Although the steamship lines’ full responses remain to be seen, Breakthrough, a supply chain and fuel advisory management firm, estimates that 70-80% of carriers will simply purchase low-sulfur fuel. They also estimate that 10% will implement scrubbers—which means pulling vessels out of the water for a retro-fit—and even fewer will choose alternative fuels.
These changes will come at a cost to steamship lines. Maritime research consultancy Drewry is expecting IMO 2020-compliant fuel to be 50% more expensive. Although fuel suppliers are currently ramping up supplies of low-sulfur fuels, experts are anticipating a shortage in the near term, which will drive up prices. However, over the long term, prices are expected to stabilize, once supply of low-sulfur fuel catches up with demand.
Currently, the industry is anticipating that shipping lines will pass these costs along in the form of fuel surcharges. Consulting firm AlixPartners anticipates that steamship lines will need fuel surcharges ranging from 33% to 40%, depending on their routes, to make up for the additional costs.
Fuel Surcharge: A surcharge used by a shipping line to offset the changing costs of their fuel. Also called a “Bunker Fuel Surcharge” or a “Bunker Adjustment Factor.”
Currently, Matson and Pasha have committed to giving the industry 30-day notice for changes in fuel surcharges. This means they’ll likely release fuel surcharge information for 2020 on December 1, 2019. Approved customers can expect to receive notice as soon as we hear from the steamship lines.
Areas that rely heavily on ocean freight, such as Hawaii, Guam, Puerto Rico and Alaska, are likely to see significant impacts in shipping costs as a result:
- Shippers can expect to see frequent fuel surcharge changes in the early weeks of 2020 as steamship lines and refiners adjust to the changes.
- Wholesalers and retailers need to be prepared to adjust prices with agility in the coming months, in order to cover increased shipping costs.
- Consumers may also see pricing impacts as the price of the fuel surcharges are passed down from the steamship lines to wholesalers and retailers.
What Can I Do Now to Prepare?
First and foremost, talk to your freight forwarder. They have likely started these conversations with the steamship lines they work with frequently. If your forwarder has a good grasp of your supply chain (and they should!), they’ll be a good first point of contact to help you start planning.
Additionally, consider the following:
#1: Prepare to React to Changes in Your Supply Chain
One of the methods that steamship lines are considering in order to reach to this change is slow steaming.
Slow Steaming: Reducing the average speed of an ocean vessel to reduce fuel consumption.
Steamship lines have used this tactic in the past to deal with past spikes in fuel costs. The advantage? It might result in less dramatic fuel surcharges. The disadvantage? It increases transit times, which also means increased inventory carrying costs and longer restocking times.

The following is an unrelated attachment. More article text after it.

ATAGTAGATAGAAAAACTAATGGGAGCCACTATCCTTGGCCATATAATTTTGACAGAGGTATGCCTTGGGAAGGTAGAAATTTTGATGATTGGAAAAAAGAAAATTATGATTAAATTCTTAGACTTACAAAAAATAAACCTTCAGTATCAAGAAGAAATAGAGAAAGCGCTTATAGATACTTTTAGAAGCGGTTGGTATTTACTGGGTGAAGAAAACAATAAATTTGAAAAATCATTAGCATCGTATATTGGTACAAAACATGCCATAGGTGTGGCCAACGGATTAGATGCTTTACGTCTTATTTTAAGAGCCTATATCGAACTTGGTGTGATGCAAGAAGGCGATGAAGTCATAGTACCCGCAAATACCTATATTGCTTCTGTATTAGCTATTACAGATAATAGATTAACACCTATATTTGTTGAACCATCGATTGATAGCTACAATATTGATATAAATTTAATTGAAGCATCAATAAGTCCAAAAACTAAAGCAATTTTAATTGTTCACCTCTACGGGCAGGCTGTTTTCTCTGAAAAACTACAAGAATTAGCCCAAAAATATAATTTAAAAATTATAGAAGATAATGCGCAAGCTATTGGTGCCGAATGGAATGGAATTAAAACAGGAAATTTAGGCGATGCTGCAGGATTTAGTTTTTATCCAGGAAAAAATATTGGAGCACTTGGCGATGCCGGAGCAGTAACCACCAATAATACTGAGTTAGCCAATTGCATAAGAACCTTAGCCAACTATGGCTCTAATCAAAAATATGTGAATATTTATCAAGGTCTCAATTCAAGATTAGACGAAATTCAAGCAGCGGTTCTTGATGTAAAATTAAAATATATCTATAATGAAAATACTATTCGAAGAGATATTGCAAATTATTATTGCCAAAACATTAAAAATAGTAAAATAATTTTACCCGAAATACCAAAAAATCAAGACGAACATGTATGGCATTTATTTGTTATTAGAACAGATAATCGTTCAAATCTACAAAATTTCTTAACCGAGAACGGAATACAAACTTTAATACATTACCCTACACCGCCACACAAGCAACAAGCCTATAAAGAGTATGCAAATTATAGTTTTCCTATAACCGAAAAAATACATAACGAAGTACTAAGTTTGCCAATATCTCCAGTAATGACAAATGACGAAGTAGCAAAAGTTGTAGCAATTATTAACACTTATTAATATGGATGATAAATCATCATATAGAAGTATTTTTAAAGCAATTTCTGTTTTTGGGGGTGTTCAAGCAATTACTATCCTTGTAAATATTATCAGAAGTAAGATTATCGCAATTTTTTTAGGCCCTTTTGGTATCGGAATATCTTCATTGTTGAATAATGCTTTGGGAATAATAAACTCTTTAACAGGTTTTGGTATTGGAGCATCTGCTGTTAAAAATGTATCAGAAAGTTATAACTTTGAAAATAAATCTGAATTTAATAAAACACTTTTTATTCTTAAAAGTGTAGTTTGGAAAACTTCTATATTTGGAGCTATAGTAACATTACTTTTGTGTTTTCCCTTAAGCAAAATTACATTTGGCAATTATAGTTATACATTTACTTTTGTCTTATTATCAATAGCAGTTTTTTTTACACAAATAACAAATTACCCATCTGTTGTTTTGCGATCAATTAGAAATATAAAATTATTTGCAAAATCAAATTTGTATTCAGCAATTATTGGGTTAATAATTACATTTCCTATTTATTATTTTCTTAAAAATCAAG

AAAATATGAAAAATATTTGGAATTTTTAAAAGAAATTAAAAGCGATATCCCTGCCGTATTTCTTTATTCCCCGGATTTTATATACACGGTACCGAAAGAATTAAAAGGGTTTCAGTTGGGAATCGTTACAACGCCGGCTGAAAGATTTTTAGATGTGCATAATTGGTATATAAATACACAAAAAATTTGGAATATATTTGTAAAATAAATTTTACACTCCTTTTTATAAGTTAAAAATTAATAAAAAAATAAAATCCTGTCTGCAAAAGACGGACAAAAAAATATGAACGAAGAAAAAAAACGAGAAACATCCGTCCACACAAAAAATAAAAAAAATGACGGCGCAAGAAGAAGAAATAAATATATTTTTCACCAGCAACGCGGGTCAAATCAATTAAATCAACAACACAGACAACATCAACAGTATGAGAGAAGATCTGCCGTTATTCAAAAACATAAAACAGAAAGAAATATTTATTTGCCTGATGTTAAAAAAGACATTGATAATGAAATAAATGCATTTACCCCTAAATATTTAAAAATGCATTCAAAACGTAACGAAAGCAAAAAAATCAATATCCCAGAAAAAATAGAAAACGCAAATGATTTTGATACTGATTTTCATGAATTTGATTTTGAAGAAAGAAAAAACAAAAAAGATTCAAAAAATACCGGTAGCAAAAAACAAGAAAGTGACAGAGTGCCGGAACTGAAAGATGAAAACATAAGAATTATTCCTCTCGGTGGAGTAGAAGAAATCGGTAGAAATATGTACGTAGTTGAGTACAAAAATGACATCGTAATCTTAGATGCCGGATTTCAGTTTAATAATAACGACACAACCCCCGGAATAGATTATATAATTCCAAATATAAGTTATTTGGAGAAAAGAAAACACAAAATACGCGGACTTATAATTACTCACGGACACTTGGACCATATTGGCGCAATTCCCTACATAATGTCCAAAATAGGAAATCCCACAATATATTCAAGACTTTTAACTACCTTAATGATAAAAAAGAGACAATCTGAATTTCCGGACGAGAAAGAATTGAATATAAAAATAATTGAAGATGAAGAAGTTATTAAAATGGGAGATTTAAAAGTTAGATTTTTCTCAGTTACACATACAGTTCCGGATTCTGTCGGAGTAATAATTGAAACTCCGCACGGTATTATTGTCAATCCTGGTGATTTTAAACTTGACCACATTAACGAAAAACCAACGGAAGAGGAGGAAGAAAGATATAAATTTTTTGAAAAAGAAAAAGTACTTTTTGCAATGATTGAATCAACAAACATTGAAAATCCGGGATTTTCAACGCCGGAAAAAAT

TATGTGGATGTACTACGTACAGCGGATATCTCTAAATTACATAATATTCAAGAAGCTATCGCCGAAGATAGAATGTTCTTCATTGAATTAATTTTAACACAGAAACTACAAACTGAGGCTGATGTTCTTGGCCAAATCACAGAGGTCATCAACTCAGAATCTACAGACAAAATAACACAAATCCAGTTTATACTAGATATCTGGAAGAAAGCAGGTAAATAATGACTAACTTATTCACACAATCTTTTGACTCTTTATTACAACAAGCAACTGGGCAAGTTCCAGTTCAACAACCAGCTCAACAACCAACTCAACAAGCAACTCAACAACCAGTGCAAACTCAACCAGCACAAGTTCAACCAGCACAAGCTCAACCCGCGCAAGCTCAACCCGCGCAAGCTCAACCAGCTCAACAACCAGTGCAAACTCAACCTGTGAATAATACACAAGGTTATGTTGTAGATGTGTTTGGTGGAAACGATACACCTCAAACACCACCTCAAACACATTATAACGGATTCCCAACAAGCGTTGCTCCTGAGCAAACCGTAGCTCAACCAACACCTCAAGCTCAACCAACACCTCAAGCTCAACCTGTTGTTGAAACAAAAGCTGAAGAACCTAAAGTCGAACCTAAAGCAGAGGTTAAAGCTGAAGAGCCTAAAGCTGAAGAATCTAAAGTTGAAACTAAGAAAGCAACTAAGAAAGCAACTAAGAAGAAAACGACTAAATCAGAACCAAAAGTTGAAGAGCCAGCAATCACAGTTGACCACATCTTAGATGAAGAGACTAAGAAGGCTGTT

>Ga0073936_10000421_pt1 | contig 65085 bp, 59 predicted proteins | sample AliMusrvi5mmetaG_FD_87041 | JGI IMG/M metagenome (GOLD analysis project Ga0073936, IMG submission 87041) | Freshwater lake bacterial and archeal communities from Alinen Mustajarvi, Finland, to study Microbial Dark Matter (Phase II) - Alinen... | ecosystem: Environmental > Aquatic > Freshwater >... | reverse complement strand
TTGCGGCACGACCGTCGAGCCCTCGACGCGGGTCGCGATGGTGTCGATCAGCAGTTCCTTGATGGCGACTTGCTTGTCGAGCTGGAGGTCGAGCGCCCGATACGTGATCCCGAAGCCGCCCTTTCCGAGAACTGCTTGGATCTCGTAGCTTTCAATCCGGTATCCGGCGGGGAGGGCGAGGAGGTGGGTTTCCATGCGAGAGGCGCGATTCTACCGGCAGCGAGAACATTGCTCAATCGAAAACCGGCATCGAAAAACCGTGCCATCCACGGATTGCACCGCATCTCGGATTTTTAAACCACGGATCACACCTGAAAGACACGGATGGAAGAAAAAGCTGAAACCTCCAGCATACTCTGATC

Recommendation: If slow steaming does become a reality, you’ll need to adjust your supply chain accordingly. Start now by talking to your freight forwarder about potential alternatives, and consider adjustments to ensure you have the raw materials and the inventory you need to keep your operations running smoothly. You might even consider making some changes in your supplier networks to adapt to these changes.
#2: Investigate Other Modes of Transportation
In the past, air freight might not have been an option you’ve considered. However, potential fuel surcharges could make air freight a viable choice for you, especially if:
- You’re shipping high-value items.
- You use deferred service, which offer the lowest rates since your goods wait for space on a scheduled flight on the third, fourth or fifth business day.
Recommendation: Talk to your freight forwarder to investigate whether some of your shipments might be better suited for a mode like air freight.
#3: Get a Close Handle on Your Supply Chain
January 1, 2020 will bring a number of changes to the logistics and transportation industry. Companies who have a strong grasp on and insight into all the links of their supply chain will be better positioned to make the agile decisions that these changes may require.
Recommendation: Your freight forwarder can be an invaluable partner to you in this process. Talk to them about your concerns and look for their help in optimizing any weak links in the weeks leading up to the January 1 deadline.
Have More Questions?
Our experts would be happy to help. We can strategize with you about the impact IMO 2020 may have on your business. We can also help you start to make the adjustments you need to keep your supply chain moving forward and control costs as surcharges begin to take effect.
Just get in touch with us to schedule a time to talk. Additionally, look for additional resources from Approved as we get more information closer to the January 1 deadline.